minor role as primary producers major role in cycling of nutrients role in soil formation role in pollution abatement

22 Numbers and types of microbes in typical surface soils
Bacteria Culturable counts 106 – 108 CFU/g soil Direct counts 107 – 1010 cells/g soil Estimated to be up to 10,000 species of bacteria/g soil Actinomycetes Culturable counts 106 – 107 CFU/g soil Gram Positive with high G+C content Produce geosmin (earthy smell) and antibiotics Fungi Culturable counts 105 – 106/g soil Obligate aerobes Produce extensive mycelia (filaments) that can cover large areas. Mycorrhizae are associated with plant roots. White rot fungus, Phanerochaete chrysosporium is known for its ability to degrade contaminants. Highest numbers Highest biomass

23 Comparison of bacteria, actinomycetes, and fungi
Bacteria Actinomycetes Fungi Numbers highest intermediate lowest Biomass similar biomass --- largest Cell wall PEP, teichoic acid, LPS --- chitin/cellulose Competitiveness most least intermediate for simple organics Fix N2 Yes Yes No Aerobic/Anaerobic both mostly aerobic aerobic Moisture stress least tolerant intermediate most tolerant Optimum pH Competitive pH >8 <5 Competitiveness all soils dominate dry, dominate high pH soils low pH soils

24 Bacterial numbers and activity in surface soil, the vadose zone, and the saturated zone
Example 1: A shallow core Konopka and Turco (1991) compared microbial numbers and activity in a 25 m core that included surface soil, vadose zone, and shallow saturated zone samples. Site was a 40 year old corn field at Purdue University Surface soil ? ? Vadose zone ? Shallow saturated zone

25 Culturable counts (10-3 CFU/g)
Compare the microbial numbers in the surface, vadose zone, and saturated regions. AODC (10-7 cells/g) Phospholipid (ug/g)

26 Compare the microbial activity in the three regions in terms of:
14CO2 evolved as a % of the carbon added Days 80 60 40 20 Vadose zone sample Surface soil sample Saturated zone sample glucose phenol Compare the microbial activity in the three regions in terms of: 1) lag time 2) growth rate 3) cell yield.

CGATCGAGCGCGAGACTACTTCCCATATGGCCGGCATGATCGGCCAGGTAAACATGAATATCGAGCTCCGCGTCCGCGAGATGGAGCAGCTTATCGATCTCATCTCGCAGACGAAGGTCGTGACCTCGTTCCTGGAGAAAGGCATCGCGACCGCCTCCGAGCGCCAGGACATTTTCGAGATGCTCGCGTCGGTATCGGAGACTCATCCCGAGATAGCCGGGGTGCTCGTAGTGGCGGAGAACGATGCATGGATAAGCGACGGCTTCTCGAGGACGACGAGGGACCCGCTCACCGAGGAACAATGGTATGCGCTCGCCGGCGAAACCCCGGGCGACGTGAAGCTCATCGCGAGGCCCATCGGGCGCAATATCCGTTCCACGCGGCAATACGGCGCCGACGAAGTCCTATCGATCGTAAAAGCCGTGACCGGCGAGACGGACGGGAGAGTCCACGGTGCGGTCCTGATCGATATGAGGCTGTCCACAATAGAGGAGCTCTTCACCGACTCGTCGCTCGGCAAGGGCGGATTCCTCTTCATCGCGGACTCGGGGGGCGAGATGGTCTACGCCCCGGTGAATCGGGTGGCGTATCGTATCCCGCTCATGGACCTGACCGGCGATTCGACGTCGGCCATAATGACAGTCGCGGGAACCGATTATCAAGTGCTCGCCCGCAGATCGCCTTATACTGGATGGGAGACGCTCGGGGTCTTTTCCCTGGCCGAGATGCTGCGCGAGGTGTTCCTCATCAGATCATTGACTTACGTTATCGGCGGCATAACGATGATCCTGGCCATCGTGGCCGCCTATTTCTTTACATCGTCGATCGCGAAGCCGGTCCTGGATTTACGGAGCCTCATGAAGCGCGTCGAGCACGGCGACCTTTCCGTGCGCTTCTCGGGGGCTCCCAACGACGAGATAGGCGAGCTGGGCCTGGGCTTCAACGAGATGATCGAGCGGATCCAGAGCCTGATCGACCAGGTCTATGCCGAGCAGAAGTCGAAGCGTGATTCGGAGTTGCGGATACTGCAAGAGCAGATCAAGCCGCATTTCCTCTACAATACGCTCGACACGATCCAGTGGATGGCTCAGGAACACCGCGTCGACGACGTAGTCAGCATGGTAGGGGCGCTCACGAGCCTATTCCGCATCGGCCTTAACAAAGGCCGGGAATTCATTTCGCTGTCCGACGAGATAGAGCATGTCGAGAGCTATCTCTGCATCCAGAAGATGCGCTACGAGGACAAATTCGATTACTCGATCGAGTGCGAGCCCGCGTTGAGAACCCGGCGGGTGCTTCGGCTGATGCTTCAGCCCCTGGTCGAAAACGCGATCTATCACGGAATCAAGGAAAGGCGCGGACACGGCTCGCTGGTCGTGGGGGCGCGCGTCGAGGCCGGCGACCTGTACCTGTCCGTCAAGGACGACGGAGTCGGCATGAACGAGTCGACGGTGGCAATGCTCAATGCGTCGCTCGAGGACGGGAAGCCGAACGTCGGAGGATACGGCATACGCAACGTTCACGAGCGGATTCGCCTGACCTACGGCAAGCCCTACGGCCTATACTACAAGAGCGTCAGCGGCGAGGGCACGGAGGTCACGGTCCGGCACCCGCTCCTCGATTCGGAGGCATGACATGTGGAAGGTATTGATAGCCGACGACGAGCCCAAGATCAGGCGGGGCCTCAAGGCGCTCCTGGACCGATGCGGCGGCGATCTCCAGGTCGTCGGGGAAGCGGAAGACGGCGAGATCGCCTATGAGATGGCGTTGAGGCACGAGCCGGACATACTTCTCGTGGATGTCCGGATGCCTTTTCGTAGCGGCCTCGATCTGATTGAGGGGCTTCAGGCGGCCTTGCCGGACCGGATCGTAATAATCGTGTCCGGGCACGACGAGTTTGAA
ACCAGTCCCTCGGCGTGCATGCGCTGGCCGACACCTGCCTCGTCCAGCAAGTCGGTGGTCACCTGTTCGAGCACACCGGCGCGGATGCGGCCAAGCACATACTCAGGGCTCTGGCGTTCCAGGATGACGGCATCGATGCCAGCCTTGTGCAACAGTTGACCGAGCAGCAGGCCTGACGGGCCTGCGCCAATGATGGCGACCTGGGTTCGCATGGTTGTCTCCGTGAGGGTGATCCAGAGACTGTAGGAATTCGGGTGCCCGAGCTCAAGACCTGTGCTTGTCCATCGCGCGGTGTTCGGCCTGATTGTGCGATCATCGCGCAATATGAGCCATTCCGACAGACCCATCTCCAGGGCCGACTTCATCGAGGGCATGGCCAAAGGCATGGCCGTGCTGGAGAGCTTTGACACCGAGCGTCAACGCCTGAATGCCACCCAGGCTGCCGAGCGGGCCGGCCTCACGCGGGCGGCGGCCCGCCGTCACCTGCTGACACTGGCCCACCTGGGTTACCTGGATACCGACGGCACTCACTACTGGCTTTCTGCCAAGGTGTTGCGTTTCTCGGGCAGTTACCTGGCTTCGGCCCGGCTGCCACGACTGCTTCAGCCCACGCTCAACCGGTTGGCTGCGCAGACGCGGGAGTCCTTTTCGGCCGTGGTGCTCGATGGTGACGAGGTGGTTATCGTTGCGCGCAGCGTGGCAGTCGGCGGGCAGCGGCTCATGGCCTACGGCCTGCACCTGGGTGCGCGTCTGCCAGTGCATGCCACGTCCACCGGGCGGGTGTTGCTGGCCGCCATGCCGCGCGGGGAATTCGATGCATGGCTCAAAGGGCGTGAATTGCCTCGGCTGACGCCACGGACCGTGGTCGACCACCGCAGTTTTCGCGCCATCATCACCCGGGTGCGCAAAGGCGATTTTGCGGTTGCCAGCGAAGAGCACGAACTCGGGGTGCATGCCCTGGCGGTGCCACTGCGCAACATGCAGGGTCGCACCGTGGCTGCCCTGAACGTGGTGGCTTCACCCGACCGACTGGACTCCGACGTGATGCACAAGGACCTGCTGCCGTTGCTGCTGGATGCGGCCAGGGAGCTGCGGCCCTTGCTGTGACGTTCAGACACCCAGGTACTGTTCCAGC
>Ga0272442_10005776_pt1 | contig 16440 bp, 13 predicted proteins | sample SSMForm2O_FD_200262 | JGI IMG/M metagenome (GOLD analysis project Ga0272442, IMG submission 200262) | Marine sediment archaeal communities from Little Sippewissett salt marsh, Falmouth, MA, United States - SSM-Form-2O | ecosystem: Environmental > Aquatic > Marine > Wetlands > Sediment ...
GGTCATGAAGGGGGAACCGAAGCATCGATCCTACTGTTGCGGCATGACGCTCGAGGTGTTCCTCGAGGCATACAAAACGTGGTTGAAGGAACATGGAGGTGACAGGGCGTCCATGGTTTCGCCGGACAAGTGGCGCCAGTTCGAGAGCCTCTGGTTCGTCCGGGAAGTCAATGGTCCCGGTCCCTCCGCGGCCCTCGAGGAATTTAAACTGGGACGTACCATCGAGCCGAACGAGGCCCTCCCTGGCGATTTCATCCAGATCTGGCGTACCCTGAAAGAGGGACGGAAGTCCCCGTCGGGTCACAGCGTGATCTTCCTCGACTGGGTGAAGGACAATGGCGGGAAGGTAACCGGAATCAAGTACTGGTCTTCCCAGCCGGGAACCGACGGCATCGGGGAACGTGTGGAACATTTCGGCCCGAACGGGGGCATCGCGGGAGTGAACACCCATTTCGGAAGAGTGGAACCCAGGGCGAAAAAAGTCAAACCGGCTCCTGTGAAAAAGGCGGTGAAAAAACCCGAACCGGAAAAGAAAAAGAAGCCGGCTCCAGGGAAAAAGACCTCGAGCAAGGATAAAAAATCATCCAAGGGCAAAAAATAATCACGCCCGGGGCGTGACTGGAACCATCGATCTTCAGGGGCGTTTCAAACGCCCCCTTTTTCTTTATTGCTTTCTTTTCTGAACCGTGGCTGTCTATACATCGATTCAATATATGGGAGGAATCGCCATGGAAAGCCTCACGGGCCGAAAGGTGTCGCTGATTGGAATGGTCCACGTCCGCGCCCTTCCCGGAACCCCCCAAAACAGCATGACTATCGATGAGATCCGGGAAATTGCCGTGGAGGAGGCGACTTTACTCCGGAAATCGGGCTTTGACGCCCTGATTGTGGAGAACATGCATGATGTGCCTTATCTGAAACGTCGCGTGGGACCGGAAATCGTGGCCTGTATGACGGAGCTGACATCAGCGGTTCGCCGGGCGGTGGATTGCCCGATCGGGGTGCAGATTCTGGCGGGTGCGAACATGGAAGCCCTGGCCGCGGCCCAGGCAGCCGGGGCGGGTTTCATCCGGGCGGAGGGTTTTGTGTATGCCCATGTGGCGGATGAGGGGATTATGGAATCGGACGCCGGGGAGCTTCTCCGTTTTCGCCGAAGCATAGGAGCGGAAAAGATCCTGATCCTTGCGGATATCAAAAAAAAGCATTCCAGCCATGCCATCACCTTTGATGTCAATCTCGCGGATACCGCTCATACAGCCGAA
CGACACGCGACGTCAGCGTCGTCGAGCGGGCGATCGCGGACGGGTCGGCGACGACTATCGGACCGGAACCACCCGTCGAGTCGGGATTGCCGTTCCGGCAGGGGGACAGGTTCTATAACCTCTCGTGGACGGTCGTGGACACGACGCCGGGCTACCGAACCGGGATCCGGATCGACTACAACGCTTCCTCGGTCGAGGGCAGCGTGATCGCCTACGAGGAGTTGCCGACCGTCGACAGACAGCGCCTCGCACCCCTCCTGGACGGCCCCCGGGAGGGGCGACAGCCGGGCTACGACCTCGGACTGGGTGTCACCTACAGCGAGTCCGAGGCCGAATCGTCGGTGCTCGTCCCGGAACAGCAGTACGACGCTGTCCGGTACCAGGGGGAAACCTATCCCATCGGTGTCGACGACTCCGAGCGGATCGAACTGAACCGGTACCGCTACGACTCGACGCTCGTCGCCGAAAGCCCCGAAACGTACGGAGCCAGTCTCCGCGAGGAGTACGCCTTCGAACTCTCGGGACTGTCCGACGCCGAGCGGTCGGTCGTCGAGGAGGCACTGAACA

27 Example 2: The deep vadose zone
A 70 m core was taken in the Snake River Plain in Idaho (Colwell, 1989). Compare the direct and culturable counts between the surface samples and the deep vadose zone samples. TABLE A comparison of microbial counts in surface and 70-m unsaturated subsurface environments Sample site Direct counts (counts/g) Culturable counts (CFU/g)a Surface (10 cm) 2.6 × 106 3.5 × 105 Subsurface basalt-sediment interface (70.1 m) 4.8 × 105 50 Subsurface sediment layer (70.4 m) 1.4 × 105 21 aCFU, colony-forming units.

28 Example 3: The deep saturated zone
In 1987, a 470 m core was taken in the southeast coastal plain in South Carolina (Fredrickson et al., 1991). Culturable counts ranged from 103 to 106 CFU/g in a permeable sandy sample retrieved from between 350 and 413 m. Culturable counts were lower (non-detect to 104 CFU/g) in a low permeability sample taken between 450 and 470 m. More recently, ( ), a series of water samples were taken from the saturated zone at depths of km in the Witwatersrand Basin in central South Africa ( Gihring et al ., 2006 ). Total microbial numbers in the samples were estimated to be as low as 103 cells/ml. Diversity was low as shown by analysis of the 16S rRNA gene, which generated only an average of 11 bacterial OTUs from all the samples. Compare this to surface soils that have up to 6300 OTUs! Compare the microbial counts measured in surface, vadose zone, and saturated zone samples presented in the 3 examples. What do these counts imply for activity in each of these regions? What do these counts imply for diversity in each of these regions?

29 Summary and Reality Check
Despite the fact that there are microbes present in most subsurface samples, often in high numbers, the level of microbial activity in the deep subsurface is very very low when compared to activity in surface soils or in lake sediments.

Download ppt "Chapter 4 - The Terrestrial Environment"

Similar presentations

Ads by Google